Male Circumcision

Today we will be talking to you about male circumcision.

Now, what are the origins of this practice? When did it start? And by the way, if you’d like to read up a little bit on this subject, there’s a very good book called “Circumcision: A History of the World’s Most Controversial Surgery.” And the author is David Gollaher. It was published in the year 2000 by Basic Books, and we’ll put the link up on the site for you so you can find this book if you’re interested.

Let’s look at some numbers here. In the mid-90’s at the University of Chicago, some researchers there did something called a “National Health and Social Life Survey,” and they questioned thousands of men and women throughout the country. And of the 1420 American men that they questioned, they also asked them questions about circumcision, and they found that the men who had been circumcised masturbated more frequently than men who were not circumcised. That was one of the findings of this study that had lots and lots of questions, not just about sexuality but I think this was really interesting that they found that circumcised men tend to masturbate more than non-circumcised men. The same study also found some ethnic differences with respect to circumcision. And what they found is – so this is in the United States – that among whites, 81% of the men were circumcised, and the age range was from 19-59 – the age range of men that they were asking questions. African-American men, 65% had been circumcised. Hispanic men, 54%. And there also seems to be a relationship to the education of the mother. The higher education the mother has, the higher percentage of sons were circumcised. 87% of the sons of mothers who had a college degree, and those mothers who had less than a high school degree only 62% of the sons were circumcised. So the higher education for some reason, it’s more likely that the son will be circumcised.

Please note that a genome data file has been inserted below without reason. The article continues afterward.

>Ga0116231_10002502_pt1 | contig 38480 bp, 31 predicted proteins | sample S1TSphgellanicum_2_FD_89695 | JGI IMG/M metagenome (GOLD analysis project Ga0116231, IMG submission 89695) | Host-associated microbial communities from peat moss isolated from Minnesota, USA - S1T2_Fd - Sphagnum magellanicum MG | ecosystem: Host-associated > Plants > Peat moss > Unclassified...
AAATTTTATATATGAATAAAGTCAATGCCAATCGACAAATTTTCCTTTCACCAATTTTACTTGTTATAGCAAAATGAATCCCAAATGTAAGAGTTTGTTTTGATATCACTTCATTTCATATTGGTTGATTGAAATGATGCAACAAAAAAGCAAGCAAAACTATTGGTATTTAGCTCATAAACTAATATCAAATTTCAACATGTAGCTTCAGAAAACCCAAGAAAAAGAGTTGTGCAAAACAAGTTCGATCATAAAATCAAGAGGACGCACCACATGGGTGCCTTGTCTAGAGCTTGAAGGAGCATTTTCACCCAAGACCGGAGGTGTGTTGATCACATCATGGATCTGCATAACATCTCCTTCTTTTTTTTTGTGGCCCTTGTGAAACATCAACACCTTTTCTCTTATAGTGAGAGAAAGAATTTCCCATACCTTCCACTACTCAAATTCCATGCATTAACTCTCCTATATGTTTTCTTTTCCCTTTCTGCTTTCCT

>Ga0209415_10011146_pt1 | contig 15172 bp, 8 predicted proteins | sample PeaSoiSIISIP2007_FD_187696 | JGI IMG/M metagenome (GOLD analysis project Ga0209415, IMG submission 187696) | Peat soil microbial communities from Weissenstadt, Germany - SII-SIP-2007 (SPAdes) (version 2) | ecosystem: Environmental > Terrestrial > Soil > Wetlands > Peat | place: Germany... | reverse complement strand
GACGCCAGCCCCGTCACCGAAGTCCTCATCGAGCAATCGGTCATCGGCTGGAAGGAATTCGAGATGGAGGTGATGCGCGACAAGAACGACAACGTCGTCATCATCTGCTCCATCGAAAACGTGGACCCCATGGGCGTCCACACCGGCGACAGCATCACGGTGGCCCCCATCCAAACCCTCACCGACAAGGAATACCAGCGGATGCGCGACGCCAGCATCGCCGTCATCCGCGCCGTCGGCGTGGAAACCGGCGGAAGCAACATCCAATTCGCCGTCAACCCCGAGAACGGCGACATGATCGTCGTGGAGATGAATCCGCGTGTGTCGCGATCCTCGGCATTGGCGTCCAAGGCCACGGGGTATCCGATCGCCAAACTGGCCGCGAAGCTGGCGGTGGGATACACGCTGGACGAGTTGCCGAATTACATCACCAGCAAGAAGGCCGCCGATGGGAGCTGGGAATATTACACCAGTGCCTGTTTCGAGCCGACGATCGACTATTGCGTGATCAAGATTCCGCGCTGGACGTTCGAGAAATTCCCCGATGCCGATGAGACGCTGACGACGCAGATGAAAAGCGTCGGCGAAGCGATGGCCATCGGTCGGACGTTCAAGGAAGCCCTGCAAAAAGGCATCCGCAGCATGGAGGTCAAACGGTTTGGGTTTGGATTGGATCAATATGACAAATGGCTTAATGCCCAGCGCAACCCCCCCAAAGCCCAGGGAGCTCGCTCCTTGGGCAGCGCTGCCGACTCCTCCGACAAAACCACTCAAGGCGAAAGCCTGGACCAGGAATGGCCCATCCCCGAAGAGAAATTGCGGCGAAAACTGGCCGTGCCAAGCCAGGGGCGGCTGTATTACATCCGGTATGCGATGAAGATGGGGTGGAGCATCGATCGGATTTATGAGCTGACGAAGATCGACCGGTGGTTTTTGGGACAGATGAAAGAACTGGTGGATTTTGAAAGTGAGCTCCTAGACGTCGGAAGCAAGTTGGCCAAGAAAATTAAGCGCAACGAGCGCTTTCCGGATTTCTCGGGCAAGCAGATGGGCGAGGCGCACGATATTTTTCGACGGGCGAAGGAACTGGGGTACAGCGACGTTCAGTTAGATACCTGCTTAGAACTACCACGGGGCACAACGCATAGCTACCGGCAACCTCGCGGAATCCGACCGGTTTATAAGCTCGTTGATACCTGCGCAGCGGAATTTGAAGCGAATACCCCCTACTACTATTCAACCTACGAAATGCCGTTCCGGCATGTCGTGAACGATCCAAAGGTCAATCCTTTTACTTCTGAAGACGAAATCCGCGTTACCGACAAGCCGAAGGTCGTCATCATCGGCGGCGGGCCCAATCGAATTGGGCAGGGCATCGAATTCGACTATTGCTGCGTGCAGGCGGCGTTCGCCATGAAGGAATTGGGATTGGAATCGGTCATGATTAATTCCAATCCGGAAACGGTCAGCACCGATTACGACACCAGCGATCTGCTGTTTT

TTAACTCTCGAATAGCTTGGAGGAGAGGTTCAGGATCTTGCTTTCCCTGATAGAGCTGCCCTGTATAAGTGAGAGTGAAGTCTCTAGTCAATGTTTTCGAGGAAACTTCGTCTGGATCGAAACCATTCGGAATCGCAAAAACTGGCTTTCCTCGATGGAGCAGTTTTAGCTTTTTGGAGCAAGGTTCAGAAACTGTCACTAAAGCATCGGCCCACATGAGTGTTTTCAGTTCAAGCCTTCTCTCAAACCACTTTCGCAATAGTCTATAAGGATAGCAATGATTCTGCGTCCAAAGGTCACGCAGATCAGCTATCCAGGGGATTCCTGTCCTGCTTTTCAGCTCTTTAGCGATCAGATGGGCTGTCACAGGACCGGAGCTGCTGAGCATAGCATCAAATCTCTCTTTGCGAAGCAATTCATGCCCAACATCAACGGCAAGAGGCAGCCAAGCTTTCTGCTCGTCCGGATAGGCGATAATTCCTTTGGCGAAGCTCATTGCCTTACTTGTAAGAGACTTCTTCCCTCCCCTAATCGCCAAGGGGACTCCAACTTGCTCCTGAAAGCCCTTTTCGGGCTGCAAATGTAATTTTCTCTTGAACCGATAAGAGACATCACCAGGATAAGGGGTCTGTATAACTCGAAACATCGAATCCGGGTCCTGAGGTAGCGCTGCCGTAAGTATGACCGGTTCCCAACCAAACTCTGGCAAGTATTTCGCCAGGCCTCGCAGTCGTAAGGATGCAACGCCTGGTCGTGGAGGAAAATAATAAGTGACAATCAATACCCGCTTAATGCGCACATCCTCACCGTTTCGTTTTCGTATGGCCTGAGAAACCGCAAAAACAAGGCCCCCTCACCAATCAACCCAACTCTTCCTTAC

I think it’s pretty safe to say that the trend to circumcise in the United States has changed a little bit over the last few years. It started in 1971, when the American Academy of Pediatrics came out with a statement saying there was no valid medical indication for circumcision in the neonatal period (this means right after birth) – that they found absolutely no valid medical reason to circumcise. This is in the 70’s, and at that time, 4 out of 5 boys were circumcised. Nowadays the rate is a little bit lower, it’s more like 61%, or 3 out of 5 boys are circumcised. So the rate has fallen a little bit since the 70’s, and it may all have started with this statement from the American Academy of Pediatrics.

Now let’s go back a little bit and talk about where this custom comes from. I want to cite a couple of sentences here from the Old Testament, of all things. This is from Genesis, and it says: “Every male among you shall be circumcised. You shall be circumcised in the flesh of your foreskin and it shall be a sign of the covenant between me and you.”

So this is from the Old Testament, a very strong argument for circumcision. The history, though, goes back even much further, it goes back to ancient Egypt, because they have found some ancient carvings in Egypt that show circumcision scenes, so it’s obvious that this is a practice that has been happening for thousands of years. And not only in Jewish and Egyptian history, but also in Islam, and Australian aboriginals and some of the African tribes have adopted circumcision to mark a covenant with God and to initiate a rite of passage. And how the practice evolved in this country, in the United States, is really not that clear, but we do know that the surgery did not become routine among American practitioners until the late 19th century. So that’s when it apparently changed, and actually, in 1896 there was a very popular parenting book called “All About Baby” and that book recommended circumcision for most boys as a way to halt the vile habit of masturbation. So remember what I told you, that this very recent study found that the circumcised men actually tend to masturbate more. In this book written in 1896, it was said that circumcision would prevent masturbation – which is not true.